From henceforth there was a new and rather disturbing feature in Ilya's life. Gavrik's sister began to visit his shop almost every day. She appeared always anxious over one thing or another, greeted Ilya with a hearty handshake, and vanished again after exchanging a few words with him. But always she left something new in Ilya's mind. Once she asked him:
"Do you like a business like this?"
"Not so very much," answered Ilya, shrugging his shoulders; "but a man must earn his living some way or other."
She looked at him attentively with her serious eyes, and her face looked even more tense than usual.
"A man must live!" repeated Ilya with a sigh.
"Have you never tried to make your living by work?"
Ilya did not understand.
"Have you ever worked?"
"Always. All my life. I—sell things," answered Ilya doubtfully.
She smiled, and Ilya felt a little hurt at her smile.
"You think—selling things—is work?"
"Yes, surely. It often makes me tired." Looking in her face he felt that she was not joking, but speaking earnestly.
"Oh, no"—the girl went on with a condescending smile. "To work means to make something by the exercise of one's strength—to create something. Thread or ribbons or chairs or chests—d'you see?" Lunev nodded and blushed; he was ashamed to say that he did not understand.
"But trade—what's the good of it? it makes nothing," she said with conviction, and looked challengingly at Ilya.
"Yes," he answered slowly and carefully. "You're right there—it isn't difficult when you're used to it. But still trade must be some use, or else there wouldn't be any, would there?"
She did not reply to this, but turned away and began to speak to her brother. Soon after she took her leave, only nodding to Ilya as she went. Her expression was cold and proud, even as it was before the encounter with Masha. Ilya pondered on this; could he by any chance have hurt her feelings by a careless word? He thought over everything he had said, and could find nothing in it to wound her. Then he began to consider her words, and the more he thought the more they occupied him. What sort of difference could she see between trade and work?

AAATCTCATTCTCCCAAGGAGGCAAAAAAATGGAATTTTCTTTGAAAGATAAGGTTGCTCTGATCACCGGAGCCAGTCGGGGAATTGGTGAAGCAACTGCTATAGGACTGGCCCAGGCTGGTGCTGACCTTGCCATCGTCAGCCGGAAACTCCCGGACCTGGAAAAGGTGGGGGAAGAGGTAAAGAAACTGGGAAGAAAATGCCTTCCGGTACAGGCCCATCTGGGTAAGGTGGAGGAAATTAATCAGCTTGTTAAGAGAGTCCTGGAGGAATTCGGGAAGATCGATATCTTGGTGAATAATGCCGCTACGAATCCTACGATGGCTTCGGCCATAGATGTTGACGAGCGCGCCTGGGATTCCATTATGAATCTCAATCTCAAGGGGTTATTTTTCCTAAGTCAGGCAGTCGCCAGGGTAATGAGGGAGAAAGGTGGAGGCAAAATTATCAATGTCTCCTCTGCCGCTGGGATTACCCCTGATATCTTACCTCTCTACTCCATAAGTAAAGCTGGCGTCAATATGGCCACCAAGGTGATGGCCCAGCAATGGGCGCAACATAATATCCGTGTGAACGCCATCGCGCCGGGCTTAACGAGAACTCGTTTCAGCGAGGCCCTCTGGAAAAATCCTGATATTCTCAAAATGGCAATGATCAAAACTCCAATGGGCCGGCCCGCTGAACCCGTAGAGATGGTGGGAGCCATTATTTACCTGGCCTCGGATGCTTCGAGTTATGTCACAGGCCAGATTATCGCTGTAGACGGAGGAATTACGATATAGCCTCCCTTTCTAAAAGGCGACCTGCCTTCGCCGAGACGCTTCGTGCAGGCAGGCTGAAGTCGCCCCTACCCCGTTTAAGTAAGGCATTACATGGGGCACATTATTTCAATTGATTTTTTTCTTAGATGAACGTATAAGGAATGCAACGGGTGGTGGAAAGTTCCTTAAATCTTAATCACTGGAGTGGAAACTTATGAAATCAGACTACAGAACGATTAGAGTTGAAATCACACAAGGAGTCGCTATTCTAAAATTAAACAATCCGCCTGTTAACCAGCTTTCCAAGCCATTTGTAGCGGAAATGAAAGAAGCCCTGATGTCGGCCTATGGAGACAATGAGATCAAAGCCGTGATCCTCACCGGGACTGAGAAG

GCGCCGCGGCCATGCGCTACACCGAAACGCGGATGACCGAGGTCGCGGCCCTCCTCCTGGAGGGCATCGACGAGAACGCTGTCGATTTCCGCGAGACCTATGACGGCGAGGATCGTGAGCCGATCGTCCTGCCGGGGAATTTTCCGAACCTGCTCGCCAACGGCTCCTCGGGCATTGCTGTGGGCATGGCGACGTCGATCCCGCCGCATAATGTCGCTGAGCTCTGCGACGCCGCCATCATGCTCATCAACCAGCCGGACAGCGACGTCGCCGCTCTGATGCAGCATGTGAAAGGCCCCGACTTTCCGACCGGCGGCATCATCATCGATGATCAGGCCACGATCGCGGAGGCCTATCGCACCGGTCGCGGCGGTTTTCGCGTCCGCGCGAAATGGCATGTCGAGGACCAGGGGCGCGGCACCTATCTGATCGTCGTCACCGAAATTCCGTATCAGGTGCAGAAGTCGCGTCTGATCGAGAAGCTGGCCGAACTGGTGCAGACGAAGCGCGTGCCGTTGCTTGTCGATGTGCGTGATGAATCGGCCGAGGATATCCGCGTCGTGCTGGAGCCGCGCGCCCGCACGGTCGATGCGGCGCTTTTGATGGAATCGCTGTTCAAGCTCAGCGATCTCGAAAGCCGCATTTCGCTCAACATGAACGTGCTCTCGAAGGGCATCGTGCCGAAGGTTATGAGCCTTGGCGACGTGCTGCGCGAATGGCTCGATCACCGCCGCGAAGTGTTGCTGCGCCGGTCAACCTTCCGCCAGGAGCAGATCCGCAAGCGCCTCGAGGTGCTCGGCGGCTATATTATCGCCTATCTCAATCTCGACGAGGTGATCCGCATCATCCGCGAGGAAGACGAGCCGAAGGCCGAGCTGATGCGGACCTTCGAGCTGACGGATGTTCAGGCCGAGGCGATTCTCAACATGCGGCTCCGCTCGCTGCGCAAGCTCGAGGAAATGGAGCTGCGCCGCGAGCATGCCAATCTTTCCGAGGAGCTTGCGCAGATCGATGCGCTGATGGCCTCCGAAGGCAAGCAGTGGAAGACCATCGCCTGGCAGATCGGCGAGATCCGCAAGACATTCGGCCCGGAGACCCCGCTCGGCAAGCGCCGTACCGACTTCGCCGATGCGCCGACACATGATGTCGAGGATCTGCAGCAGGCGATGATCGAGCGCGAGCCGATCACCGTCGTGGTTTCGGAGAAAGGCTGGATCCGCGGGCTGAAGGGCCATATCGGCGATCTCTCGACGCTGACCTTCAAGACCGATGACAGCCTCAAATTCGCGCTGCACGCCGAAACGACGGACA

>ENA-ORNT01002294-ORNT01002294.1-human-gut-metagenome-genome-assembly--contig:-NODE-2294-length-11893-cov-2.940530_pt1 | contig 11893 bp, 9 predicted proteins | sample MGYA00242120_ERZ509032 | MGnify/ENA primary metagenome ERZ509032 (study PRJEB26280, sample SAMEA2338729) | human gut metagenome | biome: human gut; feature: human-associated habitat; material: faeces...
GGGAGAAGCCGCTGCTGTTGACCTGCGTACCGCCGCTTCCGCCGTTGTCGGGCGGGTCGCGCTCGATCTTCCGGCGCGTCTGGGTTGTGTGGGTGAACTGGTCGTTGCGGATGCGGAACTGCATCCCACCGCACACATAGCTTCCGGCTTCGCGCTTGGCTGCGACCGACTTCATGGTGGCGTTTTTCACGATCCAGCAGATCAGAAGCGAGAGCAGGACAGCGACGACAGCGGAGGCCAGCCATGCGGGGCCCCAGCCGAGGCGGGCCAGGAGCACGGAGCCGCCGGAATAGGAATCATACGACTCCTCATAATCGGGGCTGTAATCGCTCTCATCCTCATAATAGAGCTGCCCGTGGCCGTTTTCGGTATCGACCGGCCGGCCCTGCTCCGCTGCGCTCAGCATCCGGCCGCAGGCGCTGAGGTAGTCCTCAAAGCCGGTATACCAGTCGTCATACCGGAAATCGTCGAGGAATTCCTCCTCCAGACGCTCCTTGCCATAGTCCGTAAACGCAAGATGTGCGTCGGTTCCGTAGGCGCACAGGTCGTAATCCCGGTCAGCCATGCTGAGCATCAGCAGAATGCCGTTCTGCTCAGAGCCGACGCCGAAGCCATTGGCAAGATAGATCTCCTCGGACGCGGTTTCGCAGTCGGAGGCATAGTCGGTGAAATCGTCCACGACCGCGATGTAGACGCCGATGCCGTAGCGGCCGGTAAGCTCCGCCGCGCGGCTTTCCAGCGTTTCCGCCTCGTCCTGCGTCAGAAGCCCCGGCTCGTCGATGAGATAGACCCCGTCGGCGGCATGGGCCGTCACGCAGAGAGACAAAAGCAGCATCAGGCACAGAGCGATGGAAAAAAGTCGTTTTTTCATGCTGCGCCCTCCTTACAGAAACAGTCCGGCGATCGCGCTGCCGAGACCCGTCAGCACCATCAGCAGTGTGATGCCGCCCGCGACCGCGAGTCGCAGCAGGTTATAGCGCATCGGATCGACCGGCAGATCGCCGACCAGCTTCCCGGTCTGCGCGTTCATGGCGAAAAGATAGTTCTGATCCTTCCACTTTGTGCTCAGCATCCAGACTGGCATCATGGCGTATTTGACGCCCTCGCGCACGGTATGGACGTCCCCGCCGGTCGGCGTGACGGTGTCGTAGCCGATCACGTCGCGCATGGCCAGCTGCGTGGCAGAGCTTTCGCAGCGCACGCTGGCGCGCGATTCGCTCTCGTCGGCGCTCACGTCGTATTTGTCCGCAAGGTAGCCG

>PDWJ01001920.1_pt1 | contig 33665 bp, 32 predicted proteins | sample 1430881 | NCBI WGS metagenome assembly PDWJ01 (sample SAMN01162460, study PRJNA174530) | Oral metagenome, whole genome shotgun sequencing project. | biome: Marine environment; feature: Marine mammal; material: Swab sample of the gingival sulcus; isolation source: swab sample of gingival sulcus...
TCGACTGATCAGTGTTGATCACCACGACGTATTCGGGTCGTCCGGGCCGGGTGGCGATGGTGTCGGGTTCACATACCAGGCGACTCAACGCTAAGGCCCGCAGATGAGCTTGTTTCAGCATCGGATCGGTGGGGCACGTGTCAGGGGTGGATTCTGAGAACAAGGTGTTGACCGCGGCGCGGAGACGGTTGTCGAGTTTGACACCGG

She interested him more and more; but he could not understand why her features looked cross and irritable when she herself was so kind, and could not only sympathise with people, but also help them. Pavel had visited her at home, and was full of enthusiastic praises for her and all the mode of life in her family.
"The minute you come in—at once, they say, 'Welcome.' If they're at table, then—'Sit down with us.' If they're having tea—'Have a cup of tea with us.' It's so simple—and the people, there—my word!—and so happy—they drink tea and talk all at once and quarrel over books; and the books all lie about as if it were a book-shop. It's often crowded, you knock into your neighbour, and he laughs. All educated people—one is an advocate, another will soon be a doctor, and students and that sort. You forget altogether who you are, and laugh as if you were in your own set, and smoke and so on. It's splendid—so jolly, and so sensible."
"Ah—they'll never ask me," said Lunev, gloomily, "that proud young lady."
"Proud?—she?" cried Pavel. "I tell you, she's simplicity itself. Don't wait for an invitation—meet her by accident at the house door—and there you are. All people are equal, there—like in an inn, my boy. You feel so free. I tell you—what am I compared to you? But after two visits—like a child of the house!—and interesting—the noise, the row—the words start up—it's like a game."
"Well, and how's Mashutka?" asked Ilya.
"Pretty well, she's picked up a bit—sits and smiles now and then. They look after her—give her lots of milk—as for Ehrenov, he'll catch it! The advocate said the old devil would get it properly. Masha will be taken to the Judge of Inquiry—and as for my girl, they're taking a lot of trouble to bring the case on soon. Ah—it's good to be near them—the little house—people there like wood in the stove—they glow."
"But she, she herself?" asked Ilya.
Of "her" Pavel began to talk, as once he had talked of the prisoners who taught him to read and write. Every nerve was tense, and he talked emphatically, his speech full of interjections.
"She, brother? Oh—ho! Where did she learn it? She orders them all about, and if any one says anything unfair, or else—she, frrr—like a cat."
"I know that," said Ilya, and smiled involuntarily.
Yet he envied Pavel; he longed to visit the house, but his self-conceit forbade him to take the straight way there.
Standing behind the counter he thought obstinately:
"All the men there are, every one looks out for a chance to get something somehow from the rest. But she, what good does it do her to take up Mashutka and Vyera? She's poor; perhaps everything in the house has to be reckoned. That means she must be very good. And yet she talks to me that way, how am I worse than Pavel?"